With decision of 1 September 2022, the Bundeskartellamt closed a proceeding for abuse of dominant position against an undertaking in the air transport sector (a dominant undertaking in the market for the supply of feeder flights, flights which carry passengers from “small” airports to big hubs to connect passengers on long-haul flights).

According to the Bundeskartellamt the unilateral termination of long-standing cooperation agreements constituted exclusionary abuse, in violation of articles 102 TFEU and Sections 19 and 20 of the German Competition Act (GWB; referring to the German national provisions on abuse of dominant position and abuse of economic dependency).

The proceeding originated from the competitor’s complaint that, following the termination of the cooperation agreements, it could no longer use feeder flights operated by the dominant undertaking for its long-haul routes. Consequently, the competitor could not ensure seamless long-haul connections (e.g., with through-checked baggage and full travel protection in case of delays or flights cancellations).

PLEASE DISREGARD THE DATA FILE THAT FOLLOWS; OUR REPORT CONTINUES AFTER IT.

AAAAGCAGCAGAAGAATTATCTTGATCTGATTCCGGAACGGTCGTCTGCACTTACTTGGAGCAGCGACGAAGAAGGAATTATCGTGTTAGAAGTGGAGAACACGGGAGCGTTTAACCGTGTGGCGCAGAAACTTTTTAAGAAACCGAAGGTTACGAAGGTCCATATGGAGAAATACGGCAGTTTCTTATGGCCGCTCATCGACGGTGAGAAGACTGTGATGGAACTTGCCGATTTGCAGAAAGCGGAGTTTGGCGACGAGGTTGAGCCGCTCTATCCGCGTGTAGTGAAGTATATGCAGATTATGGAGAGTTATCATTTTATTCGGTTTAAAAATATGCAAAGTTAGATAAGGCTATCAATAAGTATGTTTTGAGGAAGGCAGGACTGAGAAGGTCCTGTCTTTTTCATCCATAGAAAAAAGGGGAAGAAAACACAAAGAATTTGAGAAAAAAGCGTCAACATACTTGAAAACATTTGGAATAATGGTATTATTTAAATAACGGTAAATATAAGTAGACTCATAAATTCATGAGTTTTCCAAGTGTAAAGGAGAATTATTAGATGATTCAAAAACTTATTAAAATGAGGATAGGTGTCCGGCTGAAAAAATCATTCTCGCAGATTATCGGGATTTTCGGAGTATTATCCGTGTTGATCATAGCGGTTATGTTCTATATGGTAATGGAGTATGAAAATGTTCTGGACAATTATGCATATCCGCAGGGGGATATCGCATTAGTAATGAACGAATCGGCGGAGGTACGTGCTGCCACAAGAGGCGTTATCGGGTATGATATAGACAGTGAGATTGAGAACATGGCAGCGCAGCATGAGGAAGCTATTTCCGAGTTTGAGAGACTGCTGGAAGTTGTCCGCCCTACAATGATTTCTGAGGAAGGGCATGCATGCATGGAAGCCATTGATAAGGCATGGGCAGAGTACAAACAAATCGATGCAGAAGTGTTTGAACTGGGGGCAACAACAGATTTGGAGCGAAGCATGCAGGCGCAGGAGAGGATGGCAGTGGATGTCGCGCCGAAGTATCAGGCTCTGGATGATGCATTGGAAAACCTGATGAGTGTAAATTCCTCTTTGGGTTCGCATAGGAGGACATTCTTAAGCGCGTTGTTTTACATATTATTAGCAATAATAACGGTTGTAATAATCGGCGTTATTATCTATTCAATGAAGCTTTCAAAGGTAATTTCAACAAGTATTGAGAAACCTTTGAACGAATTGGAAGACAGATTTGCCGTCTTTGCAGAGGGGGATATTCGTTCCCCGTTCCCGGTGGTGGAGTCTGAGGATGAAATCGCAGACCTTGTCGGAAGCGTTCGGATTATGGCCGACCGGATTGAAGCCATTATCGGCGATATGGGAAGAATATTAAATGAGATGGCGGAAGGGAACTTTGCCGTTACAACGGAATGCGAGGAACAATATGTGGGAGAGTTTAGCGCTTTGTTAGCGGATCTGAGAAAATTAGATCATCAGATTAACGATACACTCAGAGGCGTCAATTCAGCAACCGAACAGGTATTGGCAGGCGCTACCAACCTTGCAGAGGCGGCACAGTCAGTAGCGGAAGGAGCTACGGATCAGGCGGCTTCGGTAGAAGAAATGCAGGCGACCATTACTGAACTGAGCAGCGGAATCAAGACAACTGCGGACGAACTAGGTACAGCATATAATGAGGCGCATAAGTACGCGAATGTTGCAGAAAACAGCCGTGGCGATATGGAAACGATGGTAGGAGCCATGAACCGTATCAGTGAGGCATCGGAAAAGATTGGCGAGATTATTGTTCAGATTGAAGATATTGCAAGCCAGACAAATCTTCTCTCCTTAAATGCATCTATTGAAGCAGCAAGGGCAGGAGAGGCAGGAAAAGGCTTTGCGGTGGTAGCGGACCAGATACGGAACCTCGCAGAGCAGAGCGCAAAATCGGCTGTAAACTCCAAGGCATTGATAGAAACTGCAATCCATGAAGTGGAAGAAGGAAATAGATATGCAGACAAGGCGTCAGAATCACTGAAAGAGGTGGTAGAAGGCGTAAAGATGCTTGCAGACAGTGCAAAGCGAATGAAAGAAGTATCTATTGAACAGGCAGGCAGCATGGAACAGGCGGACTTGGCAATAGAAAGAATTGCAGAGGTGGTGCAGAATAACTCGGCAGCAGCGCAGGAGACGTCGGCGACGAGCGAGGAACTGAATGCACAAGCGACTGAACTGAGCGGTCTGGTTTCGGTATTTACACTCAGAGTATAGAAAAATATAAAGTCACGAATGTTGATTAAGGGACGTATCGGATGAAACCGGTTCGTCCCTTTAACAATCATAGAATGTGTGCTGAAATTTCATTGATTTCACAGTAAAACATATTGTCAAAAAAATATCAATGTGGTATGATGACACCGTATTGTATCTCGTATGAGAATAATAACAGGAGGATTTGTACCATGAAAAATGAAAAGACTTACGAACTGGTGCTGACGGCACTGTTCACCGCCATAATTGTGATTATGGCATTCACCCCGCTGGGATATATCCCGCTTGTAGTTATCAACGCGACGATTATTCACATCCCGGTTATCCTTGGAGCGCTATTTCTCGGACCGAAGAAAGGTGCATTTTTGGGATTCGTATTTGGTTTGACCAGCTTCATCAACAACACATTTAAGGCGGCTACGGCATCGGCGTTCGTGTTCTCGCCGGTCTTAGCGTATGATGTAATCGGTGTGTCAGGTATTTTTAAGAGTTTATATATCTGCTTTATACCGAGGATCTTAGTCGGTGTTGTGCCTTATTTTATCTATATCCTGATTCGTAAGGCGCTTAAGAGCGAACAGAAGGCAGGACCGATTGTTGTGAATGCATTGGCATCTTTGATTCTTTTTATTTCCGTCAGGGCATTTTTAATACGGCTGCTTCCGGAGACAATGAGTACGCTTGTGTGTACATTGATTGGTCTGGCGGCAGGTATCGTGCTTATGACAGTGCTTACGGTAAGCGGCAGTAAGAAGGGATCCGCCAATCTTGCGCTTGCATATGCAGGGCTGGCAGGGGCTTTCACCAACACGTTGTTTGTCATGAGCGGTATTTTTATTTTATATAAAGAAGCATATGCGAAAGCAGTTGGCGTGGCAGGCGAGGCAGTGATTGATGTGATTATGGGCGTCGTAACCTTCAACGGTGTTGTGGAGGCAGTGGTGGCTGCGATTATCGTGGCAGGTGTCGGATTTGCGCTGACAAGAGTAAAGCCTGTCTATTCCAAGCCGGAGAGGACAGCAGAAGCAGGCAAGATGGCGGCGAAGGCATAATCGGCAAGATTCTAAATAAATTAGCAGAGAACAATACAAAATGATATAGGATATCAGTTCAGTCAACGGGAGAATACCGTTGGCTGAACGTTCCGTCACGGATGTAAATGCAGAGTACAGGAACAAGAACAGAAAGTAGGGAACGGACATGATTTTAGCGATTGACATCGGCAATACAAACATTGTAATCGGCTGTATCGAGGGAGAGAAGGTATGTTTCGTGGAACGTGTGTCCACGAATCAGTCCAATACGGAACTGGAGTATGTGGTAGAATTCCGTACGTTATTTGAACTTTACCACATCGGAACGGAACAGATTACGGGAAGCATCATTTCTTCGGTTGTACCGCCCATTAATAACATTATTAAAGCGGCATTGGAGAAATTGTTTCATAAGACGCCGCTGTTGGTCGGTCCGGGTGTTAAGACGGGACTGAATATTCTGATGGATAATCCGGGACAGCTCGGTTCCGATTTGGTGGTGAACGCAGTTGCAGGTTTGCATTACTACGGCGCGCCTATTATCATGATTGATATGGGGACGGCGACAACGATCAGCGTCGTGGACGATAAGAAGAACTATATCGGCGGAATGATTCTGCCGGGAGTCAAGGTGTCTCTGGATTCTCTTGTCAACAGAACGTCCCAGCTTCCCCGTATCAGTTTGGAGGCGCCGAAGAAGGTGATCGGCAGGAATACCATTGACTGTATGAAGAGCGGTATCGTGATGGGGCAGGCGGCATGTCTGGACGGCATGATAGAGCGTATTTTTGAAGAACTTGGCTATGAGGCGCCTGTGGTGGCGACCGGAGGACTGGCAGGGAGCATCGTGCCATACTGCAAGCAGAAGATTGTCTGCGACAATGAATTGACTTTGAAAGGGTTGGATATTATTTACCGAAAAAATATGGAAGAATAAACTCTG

The Bundeskartellamt prohibited the dominant undertaking from unilaterally terminating the cooperation agreements in force (the original termination was spontaneously, temporarily suspended at the moment the Bundeskartellamt opened a proceeding to impose interim measures). Furthermore, the German authority imposed other modifications on the contractual obligations already present in the agreement, which, supposedly, could have hindered the effective access to feeder flights. The Bundeskartellamt also provided access to more booking classes to the competitor.

The Bundeskartellamt assessment considered that in case of termination of the agreements, the competitor could not have offered its long-haul passengers similar journeys by using, for instance, trains or buses to reach big hubs. Likewise, the competitor could not have set up its own feeder flight network, because most of the necessary airport slots, in German hubs, would have been available to the dominant undertaking (the only one able to offer a comprehensive network of feeder flights from Europe to the major German hubs).